How could I trust a God that isn’t there to help me when I need it?

As soon as I was done with all my chores, I decided to go over to the west meadow and watch Pop, my uncles, and Grampa work on the project. I ran toward a little hill that overlooked the whole meadow, and I lay down in the grass at the top of the hill facing the meadow so I could see it. It was huge.

It had been there for as long as I could remember. It was the biggest thing I had ever seen. It filled up the whole sky to the west and when the sun was setting, there was this huge, black outline I could see even from my bedroom window.

Pop told me God had appeared to Grampa and told him to build it. Grampa calls it an “ark.” He said it was a boat and would float on water. I’d never heard of a boat before.

At that moment, I wasn’t too sure about my Grampa’s thinking.

 

The Day Great Grampa Disappeared – Part 3

This post concludes the story “The Day Great Grampa Disappeared”. I really hope that you have enjoyed this story. I am going to follow this story with two stories I wrote as my take on the story of Noah and the ark. Enjoy!

By the time old man Kenan’s story was over I was finished fixing his cart, he thanked me and was on his way. I started off for Grampa’s friends house again. But, by the time I got there, Grampa had already gone.”

“Not again! Where did he go this time?” asked his son.

“We’ll get to that in just a minute. You see, Ezra’s wife had just died a few days before and he was very sad and lonely. So Grampa Enoch had spent several hours visiting with Ezra, just talking and laughing and praying. Ezra said the visit with Grampa was just what he needed and just when he needed it. He said my Grampa Enoch was the best friend any man could ever have. He also said Grampa kept telling him to put his trust in the Lord. Then he told me that Grampa said something strange about going away on a trip and that he wasn’t sure when he might be coming back.”

“Then what?” asked Lamech’s son.

“That’s all he said. I asked him where Grampa Enoch had gone. Ezra said that after a long day, Grampa liked to walk in his fields among the trees and talk with the Lord, that I should try looking for him there.

So, off I went, back to where the day started at your Grampa’s farm to the fields that were next to his home…you know, where the creek runs toward the valley where all the trees grow.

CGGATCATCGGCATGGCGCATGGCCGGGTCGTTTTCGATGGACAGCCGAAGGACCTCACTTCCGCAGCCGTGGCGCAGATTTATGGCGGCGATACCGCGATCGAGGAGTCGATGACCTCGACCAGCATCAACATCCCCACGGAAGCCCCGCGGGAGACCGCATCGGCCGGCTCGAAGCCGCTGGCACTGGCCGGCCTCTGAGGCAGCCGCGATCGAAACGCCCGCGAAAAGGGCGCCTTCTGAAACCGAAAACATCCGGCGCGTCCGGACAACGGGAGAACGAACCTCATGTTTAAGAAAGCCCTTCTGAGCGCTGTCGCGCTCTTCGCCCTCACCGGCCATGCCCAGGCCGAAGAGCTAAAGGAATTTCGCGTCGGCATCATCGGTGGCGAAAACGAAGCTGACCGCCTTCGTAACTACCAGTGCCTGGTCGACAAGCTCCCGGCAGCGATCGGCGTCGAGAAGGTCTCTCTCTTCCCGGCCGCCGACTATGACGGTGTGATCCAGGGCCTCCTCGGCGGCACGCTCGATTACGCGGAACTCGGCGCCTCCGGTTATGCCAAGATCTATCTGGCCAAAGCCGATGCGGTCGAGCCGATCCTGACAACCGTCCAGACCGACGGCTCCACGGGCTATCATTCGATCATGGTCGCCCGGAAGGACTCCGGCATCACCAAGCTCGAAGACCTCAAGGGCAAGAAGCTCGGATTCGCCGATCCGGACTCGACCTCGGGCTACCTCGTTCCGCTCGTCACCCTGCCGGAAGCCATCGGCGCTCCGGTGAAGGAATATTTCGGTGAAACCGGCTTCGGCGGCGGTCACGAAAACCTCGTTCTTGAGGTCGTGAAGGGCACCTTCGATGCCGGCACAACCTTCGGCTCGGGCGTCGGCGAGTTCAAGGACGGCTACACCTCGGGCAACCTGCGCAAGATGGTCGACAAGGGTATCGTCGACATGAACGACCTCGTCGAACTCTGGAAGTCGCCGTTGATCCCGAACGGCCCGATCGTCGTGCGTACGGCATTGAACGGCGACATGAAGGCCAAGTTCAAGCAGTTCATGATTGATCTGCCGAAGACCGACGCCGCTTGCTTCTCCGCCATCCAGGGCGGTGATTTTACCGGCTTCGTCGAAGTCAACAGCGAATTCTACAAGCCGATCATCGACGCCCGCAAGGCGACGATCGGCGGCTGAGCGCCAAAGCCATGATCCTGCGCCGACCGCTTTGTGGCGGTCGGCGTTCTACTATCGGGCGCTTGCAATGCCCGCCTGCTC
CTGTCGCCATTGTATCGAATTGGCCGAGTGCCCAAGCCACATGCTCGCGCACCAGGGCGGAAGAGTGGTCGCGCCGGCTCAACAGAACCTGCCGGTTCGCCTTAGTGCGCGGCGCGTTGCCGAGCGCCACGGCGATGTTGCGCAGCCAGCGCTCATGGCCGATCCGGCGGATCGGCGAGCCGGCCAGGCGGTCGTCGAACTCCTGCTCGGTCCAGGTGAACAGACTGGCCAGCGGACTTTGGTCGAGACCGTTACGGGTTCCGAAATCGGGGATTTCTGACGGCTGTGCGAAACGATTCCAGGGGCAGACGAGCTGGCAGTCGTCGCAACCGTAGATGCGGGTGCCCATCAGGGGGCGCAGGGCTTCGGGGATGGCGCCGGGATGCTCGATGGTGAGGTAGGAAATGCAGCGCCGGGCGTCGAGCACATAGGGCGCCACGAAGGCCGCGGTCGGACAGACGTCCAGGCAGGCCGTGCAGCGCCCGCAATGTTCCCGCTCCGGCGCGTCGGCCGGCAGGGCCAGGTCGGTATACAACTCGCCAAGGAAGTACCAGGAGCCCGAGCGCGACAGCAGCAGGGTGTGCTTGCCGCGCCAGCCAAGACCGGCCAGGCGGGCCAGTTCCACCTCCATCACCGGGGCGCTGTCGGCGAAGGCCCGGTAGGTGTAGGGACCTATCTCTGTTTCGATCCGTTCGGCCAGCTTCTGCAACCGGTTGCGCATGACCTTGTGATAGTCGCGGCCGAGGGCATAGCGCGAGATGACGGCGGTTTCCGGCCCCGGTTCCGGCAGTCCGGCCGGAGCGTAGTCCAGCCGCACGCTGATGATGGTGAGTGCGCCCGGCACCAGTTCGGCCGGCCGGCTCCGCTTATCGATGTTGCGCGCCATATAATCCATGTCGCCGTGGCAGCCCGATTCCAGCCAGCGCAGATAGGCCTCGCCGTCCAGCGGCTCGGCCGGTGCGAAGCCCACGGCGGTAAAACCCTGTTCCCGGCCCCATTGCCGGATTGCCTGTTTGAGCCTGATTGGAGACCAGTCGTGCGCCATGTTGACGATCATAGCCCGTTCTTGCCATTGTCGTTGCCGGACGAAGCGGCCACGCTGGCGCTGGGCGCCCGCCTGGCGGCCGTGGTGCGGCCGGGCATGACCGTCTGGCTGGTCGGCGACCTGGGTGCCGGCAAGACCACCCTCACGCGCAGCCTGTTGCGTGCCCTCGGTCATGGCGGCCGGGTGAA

By the time I got there it was dusk, the sun was just hitting the tops of the western hills and I could see Grampa Enoch walking among the trees. I started running toward him. I had learned so much about him that day that I wanted to talk to him more than ever. Then it happened.”

“Then what happened?” asked his son.

“There was a strange cloud that formed in the open field near the grove of trees. Your great Grampa Enoch was walking toward it. It looked like he was walking with someone I hadn’t been able to see before. I called out to my Grampa. He turned, smiled and waved and then the two of them walked right into that cloud. I started to run faster to try and catch up but the cloud began to disappear. By the time I got there, the cloud was gone and so were they. I couldn’t see them anywhere. Your great Grampa Enoch and his friend were just gone!”

“Then what?” asked Lamech’s son.

“Then nothing, I never saw him again. Like I said before, it was one of the worst days of my life and one of the best.

It was one of the worst because of all the things that kept happening to me that kept me from getting to see your great Grampa. I only got a glimpse of him at the end.

It was one of the best because of all the things that I learned about the kind of man your great Grampa Enoch was. I have spent a lot of time in my life thinking about him and I have tried to be the same sort of man.

Let me tell you what I learned about him.

He was gracious, compassionate, fed those in need, gave freely, did not fear evil, was steadfast, and always, always trusted in the Lord.

Son, I want you to learn to be the same sort of man,” said Lamech.

“I will, papa,” replied his son.

“I know you will, Noah,” Lamech said. “God is faithful, just you wait and see.”